Instagram is especially popular for this low-key arm-flex. The photo-sharing app capitalizes on capturing a moment in real-time, putting value on photos that capture the best moment of the show. Photomaps are an especially useful way to show friends how far away from home an experience is.

As an app with 300 million monthly users, Instagram has proven it’s an opportunity to turn iPhone photographers into brand ambassadors. Capitalizing on the influence each user has, creating eye-catching displays in real life will translate to digital impressions.

Snapchat’s geofilters are a popular way to show off a whole experience. Snapchat will only let a user swipe towards a geofilter if they’re physically at the location, creating a “Wish you were here” symbol mixed with a feeling of “I’ve been talking about this for months and I’ve finally made it.”

The Value Of Real-Time Marketing

What do these things have in common? User-generated content. By simply optimizing location features for users to choose to use, brands get high promotional value for the low promotional cost. Each photo snapped or video recorded influences viewers to feel like they need to take the time to go to the event and stay engaged.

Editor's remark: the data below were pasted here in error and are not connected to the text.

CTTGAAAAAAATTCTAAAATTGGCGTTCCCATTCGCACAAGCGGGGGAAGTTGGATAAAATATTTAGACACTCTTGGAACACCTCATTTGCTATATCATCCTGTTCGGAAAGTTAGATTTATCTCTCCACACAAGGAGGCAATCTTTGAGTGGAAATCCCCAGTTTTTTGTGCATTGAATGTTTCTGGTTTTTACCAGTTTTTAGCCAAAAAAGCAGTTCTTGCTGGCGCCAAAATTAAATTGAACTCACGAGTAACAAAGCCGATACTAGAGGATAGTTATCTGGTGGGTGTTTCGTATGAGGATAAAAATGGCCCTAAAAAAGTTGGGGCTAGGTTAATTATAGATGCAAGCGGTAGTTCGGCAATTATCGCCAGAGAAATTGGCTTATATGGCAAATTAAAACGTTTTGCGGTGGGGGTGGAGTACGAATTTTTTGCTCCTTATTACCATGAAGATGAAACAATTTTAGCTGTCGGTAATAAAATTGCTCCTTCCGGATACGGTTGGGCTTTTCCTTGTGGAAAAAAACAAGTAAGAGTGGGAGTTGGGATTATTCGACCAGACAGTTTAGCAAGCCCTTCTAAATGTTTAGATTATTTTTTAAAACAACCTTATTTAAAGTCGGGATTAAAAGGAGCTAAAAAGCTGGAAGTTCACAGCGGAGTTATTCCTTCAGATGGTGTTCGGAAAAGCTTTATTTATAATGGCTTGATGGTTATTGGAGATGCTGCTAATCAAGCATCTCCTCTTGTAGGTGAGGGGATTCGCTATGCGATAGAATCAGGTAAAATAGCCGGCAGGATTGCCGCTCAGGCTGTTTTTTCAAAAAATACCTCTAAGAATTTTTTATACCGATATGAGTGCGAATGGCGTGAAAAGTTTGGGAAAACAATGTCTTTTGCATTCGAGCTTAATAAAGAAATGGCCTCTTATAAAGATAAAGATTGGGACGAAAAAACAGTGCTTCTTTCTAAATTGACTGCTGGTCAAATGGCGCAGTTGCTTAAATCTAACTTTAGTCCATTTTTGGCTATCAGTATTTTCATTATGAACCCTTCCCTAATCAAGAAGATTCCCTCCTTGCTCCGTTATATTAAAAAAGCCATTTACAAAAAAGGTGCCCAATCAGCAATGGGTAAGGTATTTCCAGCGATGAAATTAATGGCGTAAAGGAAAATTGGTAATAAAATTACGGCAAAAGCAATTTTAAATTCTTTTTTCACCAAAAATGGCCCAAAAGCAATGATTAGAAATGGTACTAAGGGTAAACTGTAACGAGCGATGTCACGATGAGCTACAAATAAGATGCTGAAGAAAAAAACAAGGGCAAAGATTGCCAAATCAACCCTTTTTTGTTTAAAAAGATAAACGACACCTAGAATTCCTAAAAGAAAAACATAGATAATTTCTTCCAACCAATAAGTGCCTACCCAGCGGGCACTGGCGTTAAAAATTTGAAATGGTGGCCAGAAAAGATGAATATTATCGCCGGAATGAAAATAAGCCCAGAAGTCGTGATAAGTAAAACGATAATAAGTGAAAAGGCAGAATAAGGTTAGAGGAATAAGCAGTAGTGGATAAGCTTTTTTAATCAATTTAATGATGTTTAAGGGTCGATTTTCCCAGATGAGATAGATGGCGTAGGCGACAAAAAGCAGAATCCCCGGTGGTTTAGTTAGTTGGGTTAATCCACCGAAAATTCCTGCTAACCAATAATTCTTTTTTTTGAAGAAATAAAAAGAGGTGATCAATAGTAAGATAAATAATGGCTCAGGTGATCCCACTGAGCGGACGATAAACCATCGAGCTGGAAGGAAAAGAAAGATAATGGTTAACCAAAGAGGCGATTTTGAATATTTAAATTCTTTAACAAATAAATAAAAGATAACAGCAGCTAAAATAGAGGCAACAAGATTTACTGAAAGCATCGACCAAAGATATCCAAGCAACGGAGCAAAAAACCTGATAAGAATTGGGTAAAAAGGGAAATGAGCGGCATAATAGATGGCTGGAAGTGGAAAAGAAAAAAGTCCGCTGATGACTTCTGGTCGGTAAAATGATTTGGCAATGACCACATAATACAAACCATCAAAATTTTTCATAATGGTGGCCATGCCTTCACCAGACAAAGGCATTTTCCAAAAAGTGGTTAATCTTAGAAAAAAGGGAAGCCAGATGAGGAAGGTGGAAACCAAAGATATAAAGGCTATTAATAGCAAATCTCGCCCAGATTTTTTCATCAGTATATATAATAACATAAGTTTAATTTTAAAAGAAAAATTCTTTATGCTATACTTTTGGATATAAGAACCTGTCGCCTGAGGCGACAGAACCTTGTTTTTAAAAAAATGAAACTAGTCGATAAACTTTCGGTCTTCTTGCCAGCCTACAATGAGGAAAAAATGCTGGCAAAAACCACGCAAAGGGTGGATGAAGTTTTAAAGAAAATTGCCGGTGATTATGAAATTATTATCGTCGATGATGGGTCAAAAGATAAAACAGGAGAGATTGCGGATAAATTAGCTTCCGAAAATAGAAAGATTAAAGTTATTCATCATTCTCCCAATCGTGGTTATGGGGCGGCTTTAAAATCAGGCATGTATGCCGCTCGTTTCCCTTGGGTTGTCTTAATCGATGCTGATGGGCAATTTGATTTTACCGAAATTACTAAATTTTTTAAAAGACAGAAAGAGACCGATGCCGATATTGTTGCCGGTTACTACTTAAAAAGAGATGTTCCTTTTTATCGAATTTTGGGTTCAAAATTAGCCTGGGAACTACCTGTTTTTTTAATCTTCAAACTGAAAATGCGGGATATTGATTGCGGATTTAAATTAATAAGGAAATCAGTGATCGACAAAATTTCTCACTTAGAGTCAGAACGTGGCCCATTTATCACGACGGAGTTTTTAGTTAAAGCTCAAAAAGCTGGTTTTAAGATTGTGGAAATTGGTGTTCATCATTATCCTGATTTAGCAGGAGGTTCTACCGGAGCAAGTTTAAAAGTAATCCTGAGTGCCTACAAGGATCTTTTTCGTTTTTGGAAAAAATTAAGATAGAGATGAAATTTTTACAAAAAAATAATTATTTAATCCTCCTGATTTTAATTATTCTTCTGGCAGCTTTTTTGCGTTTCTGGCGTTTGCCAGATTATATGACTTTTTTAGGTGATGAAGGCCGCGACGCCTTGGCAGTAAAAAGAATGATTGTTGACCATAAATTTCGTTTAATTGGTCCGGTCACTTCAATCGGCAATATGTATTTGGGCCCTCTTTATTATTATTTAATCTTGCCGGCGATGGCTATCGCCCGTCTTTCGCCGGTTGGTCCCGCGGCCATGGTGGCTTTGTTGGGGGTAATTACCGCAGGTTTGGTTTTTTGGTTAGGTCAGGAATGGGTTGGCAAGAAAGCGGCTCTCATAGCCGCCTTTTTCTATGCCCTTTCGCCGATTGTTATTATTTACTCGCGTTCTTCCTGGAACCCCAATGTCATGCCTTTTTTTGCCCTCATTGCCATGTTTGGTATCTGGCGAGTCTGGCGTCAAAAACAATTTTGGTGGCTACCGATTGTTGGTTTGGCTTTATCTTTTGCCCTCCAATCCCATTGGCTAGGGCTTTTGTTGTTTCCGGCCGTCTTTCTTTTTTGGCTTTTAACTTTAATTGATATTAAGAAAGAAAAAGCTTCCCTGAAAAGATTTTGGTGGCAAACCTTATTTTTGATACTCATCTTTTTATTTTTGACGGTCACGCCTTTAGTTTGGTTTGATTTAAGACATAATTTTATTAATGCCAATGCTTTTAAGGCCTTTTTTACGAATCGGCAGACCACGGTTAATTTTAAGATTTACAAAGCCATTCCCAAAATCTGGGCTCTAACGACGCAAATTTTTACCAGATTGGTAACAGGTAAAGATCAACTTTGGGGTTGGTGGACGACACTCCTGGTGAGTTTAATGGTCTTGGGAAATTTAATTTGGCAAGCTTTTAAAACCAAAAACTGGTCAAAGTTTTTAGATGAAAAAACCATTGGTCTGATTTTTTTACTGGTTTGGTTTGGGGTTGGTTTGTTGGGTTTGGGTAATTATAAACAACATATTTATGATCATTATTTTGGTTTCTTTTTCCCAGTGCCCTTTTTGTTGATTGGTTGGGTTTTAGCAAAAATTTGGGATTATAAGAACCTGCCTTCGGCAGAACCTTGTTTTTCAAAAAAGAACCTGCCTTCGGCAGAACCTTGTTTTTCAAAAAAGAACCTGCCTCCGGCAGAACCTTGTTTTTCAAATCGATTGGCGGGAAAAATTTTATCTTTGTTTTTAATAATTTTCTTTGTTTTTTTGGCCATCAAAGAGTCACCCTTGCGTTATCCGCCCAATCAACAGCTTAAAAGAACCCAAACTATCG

Community managers are valuable to experiential brands because they can monitor and direct the flow of this content generation and spotlight the best ones with a retweet, double tap, or share. They are the ones who say when, where, and how users engage with a brand. While real-time events can be unpredictable, the flow of their online engagement can be controlled with the right social media team.

There’s very little direction needed from brands to promote photos, videos, and check-ins. Focus on marketing the experience, and let the users develop easily measurable moments on their own. Their voice and creativity in the moment brings a lot of unplanned value and impressions to events, so it’s best to optimize real-time events to have the best digital experience for the ticket-buyer.